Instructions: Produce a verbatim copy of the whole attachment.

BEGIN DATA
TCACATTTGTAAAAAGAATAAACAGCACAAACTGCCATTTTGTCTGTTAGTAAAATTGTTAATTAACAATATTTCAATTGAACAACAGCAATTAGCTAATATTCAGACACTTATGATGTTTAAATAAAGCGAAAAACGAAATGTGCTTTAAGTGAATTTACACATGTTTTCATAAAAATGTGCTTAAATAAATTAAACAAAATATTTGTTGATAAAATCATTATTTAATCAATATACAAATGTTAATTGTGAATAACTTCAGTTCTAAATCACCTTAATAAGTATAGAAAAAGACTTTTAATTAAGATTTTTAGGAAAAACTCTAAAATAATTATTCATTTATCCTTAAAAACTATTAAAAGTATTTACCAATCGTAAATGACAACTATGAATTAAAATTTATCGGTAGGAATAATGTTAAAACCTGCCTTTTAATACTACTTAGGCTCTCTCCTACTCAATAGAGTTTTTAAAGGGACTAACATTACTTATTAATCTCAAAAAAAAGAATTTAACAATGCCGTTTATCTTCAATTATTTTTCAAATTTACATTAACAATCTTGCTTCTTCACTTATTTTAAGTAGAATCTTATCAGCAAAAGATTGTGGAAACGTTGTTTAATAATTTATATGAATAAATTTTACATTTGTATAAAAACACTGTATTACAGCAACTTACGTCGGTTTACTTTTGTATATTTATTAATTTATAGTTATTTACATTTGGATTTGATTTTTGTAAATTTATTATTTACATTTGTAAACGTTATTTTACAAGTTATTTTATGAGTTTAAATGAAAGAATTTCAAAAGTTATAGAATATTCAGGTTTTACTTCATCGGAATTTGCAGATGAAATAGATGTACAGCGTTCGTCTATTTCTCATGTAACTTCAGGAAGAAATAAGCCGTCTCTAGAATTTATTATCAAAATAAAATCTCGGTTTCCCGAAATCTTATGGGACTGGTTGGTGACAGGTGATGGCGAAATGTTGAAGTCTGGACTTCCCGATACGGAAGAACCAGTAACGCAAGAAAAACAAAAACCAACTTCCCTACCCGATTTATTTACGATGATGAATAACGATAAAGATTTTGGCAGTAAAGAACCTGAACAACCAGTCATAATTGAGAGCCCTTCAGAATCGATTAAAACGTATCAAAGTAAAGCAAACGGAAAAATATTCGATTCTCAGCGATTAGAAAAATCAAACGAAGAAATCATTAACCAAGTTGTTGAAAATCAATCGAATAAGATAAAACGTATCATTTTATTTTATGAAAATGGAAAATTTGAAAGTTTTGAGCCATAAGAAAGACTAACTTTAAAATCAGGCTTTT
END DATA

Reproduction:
TCACATTTGTAAAAAGAATAAACAGCACAAACTGCCATTTTGTCTGTTAGTAAAATTGTTAATTAACAATATTTCAATTGAACAACAGCAATTAGCTAATATTCAGACACTTATGATGTTTAAATAAAGCGAAAAACGAAATGTGCTTTAAGTGAATTTACACATGTTTTCATAAAAATGTGCTTAAATAAATTAAACAAAATATTTGTTGATAAAATCATTATTTAATCAATATACAAATGTTAATTGTGAATAACTTCAGTTCTAAATCACCTTAATAAGTATAGAAAAAGACTTTTAATTAAGATTTTTAGGAAAAACTCTAAAATAATTATTCATTTATCCTTAAAAACTATTAAAAGTATTTACCAATCGTAAATGACAACTATGAATTAAAATTTATCGGTAGGAATAATGTTAAAACCTGCCTTTTAATACTACTTAGGCTCTCTCCTACTCAATAGAGTTTTTAAAGGGACTAACATTACTTATTAATCTCAAAAAAAAGAATTTAACAATGCCGTTTATCTTCAATTATTTTTCAAATTTACATTAACAATCTTGCTTCTTCACTTATTTTAAGTAGAATCTTATCAGCAAAAGATTGTGGAAACGTTGTTTAATAATTTATATGAATAAATTTTACATTTGTATAAAAACACTGTATTACAGCAACTTACGTCGGTTTACTTTTGTATATTTATTAATTTATAGTTATTTACATTTGGATTTGATTTTTGTAAATTTATTATTTACATTTGTAAACGTTATTTTACAAGTTATTTTATGAGTTTAAATGAAAGAATTTCAAAAGTTATAGAATATTCAGGTTTTACTTCATCGGAATTTGCAGATGAAATAGATGTACAGCGTTCGTCTATTTCTCATGTAACTTCAGGAAGAAATAAGCCGTCTCTAGAATTTATTATCAAAATAAAATCTCGGTTTCCCGAAATCTTATGGGACTGGTTGGTGACAGGTGATGGCGAAATGTTGAAGTCTGGACTTCCCGATACGGAAGAACCAGTAACGCAAGAAAAACAAAAACCAACTTCCCTACCCGATTTATTTACGATGATGAATAACGATAAAGATTTTGGCAGTAAAGAACCTGAACAACCAGTCATAATTGAGAGCCCTTCAGAATCGATTAAAACGTATCAAAGTAAAGCAAACGGAAAAATATTCGATTCTCAGCGATTAGAAAAATCAAACGAAGAAATCATTAACCAAGTTGTTGAAAATCAATCGAATAAGATAAAACGTATCATTTTATTTTATGAAAATGGAAAATTTGAAAGTTTTGAGCCATAAGAAAGACTAACTTTAAAATCAGGCTTTT